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As Philipsen crossed the line on stage 15 in Carcassonne, he refrained from celebrating for a fraction of a second before he was absolutely sure of the result.
But when the celebrations began, they began in earnest. The Belgian fist-bumped Mads Pedersen (Trek-Segafredo) as they rode past the photographers, had a bottle of water poured on him by Tadej Pogačar (UAE Team Emirates), and was congratulated by his Alpecin-Deceuninck teammates.
“Surely it’s the biggest victory in my career yet,” Philipsen said in his winner’s press conference. “The Tour de France is the highest level race for a sprinter, so I’m super happy to win at the highest level possible. This day I will remember for a long time.”
It has been a difficult Tour so far for Alpecin-Deceuninck whose star rider Mathieu van der Poel was noticeably out of sorts, registering just one top-10 finish — a fifth place on the opening day’s time trial — before abandoning the race on stage 11.
“I’m just going to enjoy this first and then put our focus to the last week,” Philipsen said. “The pressure is off, everybody, all the staff. [With] Mathieu going home, it has not been an easy Tour for us, but I think today really showed the strength of the squad.”
This. Feels. So. Good! 🥳 pic.twitter.com/HmWhtywq2X
— Alpecin-Deceuninck Cycling Team (@AlpecinDCK) July 17, 2022
Last year, Alpecin won two stages, courtesy of Van der Poel and Tim Merlier, while Philipsen finished on the podium six times. One of those occasions was in Carcassonne, where he crossed the line third, behind Mark Cavendish and Michael Mørkøv (both then Deceuninck-Quickstep).
“Knowing the finish line was pretty helpful, but not being here with Mark Cavendish was also pretty helpful,” Phillipsen said.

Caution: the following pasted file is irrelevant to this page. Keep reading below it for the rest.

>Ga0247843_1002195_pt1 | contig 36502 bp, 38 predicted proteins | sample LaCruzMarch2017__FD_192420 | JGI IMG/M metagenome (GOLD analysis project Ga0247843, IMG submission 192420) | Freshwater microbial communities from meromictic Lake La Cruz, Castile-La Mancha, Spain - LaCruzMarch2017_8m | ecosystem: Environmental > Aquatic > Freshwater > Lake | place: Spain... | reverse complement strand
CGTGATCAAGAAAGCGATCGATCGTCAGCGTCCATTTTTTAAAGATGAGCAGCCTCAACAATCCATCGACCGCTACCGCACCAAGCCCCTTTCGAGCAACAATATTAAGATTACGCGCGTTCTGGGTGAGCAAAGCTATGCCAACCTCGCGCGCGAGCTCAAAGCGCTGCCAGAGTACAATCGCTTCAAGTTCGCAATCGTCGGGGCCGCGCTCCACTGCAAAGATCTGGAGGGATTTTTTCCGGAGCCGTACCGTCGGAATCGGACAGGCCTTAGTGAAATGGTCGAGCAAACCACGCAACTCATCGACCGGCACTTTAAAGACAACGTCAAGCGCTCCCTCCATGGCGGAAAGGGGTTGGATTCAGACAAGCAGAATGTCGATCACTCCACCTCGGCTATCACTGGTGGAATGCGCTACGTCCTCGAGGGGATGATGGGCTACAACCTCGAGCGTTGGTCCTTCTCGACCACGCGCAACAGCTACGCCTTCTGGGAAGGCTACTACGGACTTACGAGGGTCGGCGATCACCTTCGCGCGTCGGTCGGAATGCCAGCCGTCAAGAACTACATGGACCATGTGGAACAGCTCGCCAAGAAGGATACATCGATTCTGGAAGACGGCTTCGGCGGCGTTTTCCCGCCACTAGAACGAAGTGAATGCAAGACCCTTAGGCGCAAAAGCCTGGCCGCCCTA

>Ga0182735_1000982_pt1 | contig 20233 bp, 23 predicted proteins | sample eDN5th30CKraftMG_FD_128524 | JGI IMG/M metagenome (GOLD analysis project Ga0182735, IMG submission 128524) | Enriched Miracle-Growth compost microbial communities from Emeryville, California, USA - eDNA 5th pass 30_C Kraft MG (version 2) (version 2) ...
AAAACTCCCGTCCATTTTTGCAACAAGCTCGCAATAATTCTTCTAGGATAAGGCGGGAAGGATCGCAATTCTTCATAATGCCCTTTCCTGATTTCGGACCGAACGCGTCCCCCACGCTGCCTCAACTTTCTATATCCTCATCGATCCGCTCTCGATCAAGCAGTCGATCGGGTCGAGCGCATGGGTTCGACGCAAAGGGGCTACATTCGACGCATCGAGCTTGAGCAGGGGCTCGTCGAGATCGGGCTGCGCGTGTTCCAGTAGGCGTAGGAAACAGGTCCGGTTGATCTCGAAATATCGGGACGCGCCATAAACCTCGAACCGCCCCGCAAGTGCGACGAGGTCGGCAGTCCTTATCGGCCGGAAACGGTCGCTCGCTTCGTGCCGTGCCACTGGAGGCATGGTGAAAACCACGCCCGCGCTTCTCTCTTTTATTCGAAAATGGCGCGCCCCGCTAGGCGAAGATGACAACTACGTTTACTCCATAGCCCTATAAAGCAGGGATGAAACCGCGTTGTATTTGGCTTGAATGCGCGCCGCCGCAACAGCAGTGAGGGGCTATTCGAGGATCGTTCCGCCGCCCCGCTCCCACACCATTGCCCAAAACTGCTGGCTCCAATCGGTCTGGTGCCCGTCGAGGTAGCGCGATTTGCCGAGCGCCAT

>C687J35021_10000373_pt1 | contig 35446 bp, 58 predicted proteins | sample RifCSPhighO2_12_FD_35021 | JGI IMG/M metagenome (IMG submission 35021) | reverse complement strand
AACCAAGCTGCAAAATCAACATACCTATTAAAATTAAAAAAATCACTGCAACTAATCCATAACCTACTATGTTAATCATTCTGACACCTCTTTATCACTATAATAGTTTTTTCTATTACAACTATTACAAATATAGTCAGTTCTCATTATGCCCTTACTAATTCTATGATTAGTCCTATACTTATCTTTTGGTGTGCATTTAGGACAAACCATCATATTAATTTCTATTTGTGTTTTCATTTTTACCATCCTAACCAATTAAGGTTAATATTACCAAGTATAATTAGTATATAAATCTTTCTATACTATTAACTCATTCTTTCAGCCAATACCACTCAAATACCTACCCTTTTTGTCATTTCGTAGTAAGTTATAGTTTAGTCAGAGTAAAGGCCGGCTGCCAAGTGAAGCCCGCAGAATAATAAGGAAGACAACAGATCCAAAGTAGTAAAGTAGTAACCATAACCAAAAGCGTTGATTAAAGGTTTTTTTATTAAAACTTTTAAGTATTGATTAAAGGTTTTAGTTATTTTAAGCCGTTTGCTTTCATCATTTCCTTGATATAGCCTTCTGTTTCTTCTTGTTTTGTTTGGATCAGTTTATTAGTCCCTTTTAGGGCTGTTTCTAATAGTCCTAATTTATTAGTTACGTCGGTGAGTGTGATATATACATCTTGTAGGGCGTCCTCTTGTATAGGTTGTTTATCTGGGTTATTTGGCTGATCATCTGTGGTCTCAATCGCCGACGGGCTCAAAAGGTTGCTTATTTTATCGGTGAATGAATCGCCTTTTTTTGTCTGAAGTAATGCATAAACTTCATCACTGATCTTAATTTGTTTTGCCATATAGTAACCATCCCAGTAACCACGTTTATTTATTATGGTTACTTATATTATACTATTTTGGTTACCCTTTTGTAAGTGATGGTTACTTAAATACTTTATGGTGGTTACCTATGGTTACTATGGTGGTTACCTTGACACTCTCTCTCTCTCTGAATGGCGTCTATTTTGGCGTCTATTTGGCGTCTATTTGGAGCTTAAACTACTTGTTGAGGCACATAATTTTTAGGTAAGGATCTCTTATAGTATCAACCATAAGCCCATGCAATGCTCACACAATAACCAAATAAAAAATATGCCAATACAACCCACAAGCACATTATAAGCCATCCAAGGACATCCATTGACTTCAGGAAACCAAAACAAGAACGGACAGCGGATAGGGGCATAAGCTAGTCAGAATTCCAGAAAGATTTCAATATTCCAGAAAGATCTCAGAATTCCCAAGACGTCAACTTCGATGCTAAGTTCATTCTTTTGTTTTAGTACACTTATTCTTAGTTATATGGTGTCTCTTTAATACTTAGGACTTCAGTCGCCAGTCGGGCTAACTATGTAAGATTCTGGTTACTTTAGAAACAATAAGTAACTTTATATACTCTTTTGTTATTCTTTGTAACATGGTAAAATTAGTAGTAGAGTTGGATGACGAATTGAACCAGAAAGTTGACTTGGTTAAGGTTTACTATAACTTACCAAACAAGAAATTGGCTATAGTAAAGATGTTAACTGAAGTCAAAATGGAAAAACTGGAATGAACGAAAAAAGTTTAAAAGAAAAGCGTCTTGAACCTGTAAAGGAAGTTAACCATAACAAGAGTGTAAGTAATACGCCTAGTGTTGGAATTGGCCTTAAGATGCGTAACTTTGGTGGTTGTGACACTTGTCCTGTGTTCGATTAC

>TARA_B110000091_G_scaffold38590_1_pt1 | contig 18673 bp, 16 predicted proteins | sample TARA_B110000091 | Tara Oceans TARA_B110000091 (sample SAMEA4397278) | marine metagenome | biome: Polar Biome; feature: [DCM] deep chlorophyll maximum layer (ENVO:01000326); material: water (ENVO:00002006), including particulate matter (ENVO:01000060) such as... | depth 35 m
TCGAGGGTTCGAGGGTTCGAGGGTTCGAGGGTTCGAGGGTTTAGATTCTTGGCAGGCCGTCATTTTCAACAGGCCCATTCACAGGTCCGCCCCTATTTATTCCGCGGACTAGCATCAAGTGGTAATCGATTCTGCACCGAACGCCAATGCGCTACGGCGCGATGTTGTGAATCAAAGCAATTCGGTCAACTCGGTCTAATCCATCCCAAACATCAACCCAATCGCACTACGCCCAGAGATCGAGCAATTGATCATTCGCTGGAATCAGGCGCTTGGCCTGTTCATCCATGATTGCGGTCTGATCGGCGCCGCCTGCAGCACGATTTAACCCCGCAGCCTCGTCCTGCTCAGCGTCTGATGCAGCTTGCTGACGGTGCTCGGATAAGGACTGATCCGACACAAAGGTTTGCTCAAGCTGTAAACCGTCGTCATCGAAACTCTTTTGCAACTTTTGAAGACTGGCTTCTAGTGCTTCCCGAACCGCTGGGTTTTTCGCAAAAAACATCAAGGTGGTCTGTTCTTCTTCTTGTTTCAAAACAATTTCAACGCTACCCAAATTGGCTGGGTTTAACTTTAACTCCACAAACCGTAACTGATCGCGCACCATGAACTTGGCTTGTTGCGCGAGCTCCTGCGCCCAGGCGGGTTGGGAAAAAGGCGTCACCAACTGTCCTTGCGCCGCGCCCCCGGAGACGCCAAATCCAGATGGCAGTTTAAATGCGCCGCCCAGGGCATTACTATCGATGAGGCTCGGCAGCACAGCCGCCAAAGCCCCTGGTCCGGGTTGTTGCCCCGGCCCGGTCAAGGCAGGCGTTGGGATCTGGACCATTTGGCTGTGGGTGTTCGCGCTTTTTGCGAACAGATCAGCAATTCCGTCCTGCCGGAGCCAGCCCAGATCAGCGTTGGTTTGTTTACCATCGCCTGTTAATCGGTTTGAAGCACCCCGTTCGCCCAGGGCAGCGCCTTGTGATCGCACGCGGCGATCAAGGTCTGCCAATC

Compared to last year’s route, there are far fewer opportunities for sprinters. On stage 4 into Calais, Van Aert ambushed the peloton to claim a solo victory while on Friday’s stage 13, Pedersen won from a breakaway. Even today’s stage 15, a supposedly straightforward sprint stage, was punctuated by crashes, GC action and an attempt to drop the pure sprinters.
“The parcours is not really in our advantage,” Philipsen said. “I think we had also a good opportunity in Calais, but then Wout decided differently. I think last Friday was also a good opportunity, but a strong group went up the road. Today everything felt in the right place.”
The opening kilometers of stage 15 were relatively relaxed; only a two-man breakaway formed — after van Aert dropped back to rejoin the peloton — as the race’s frenetic pace seemed briefly stifled by the 40C (104F) temperatures.
“We had a lot of ice, water, flowing all day. We put a lot of effort into this, to keep us as cool as possible, which was really key today. Crazy circumstances to ride our bikes in,” Philipsen said.
After the rest day on Monday, The Pyrénées and a 40km individual time trial are the main attraction in the Tour’s last week but there are two stages left designed for the sprinters, that finish in Cahors and, of course, Paris.
“New chances will come, that must be the motivation,” Philipsen said. “If there was no sprint left, it would be mentally more tough. You have to keep on fighting every day for chances like this. It’s not easy to look forward for such a long time. Today shows like it’s worth it, and there are hopefully two opportunities next week.”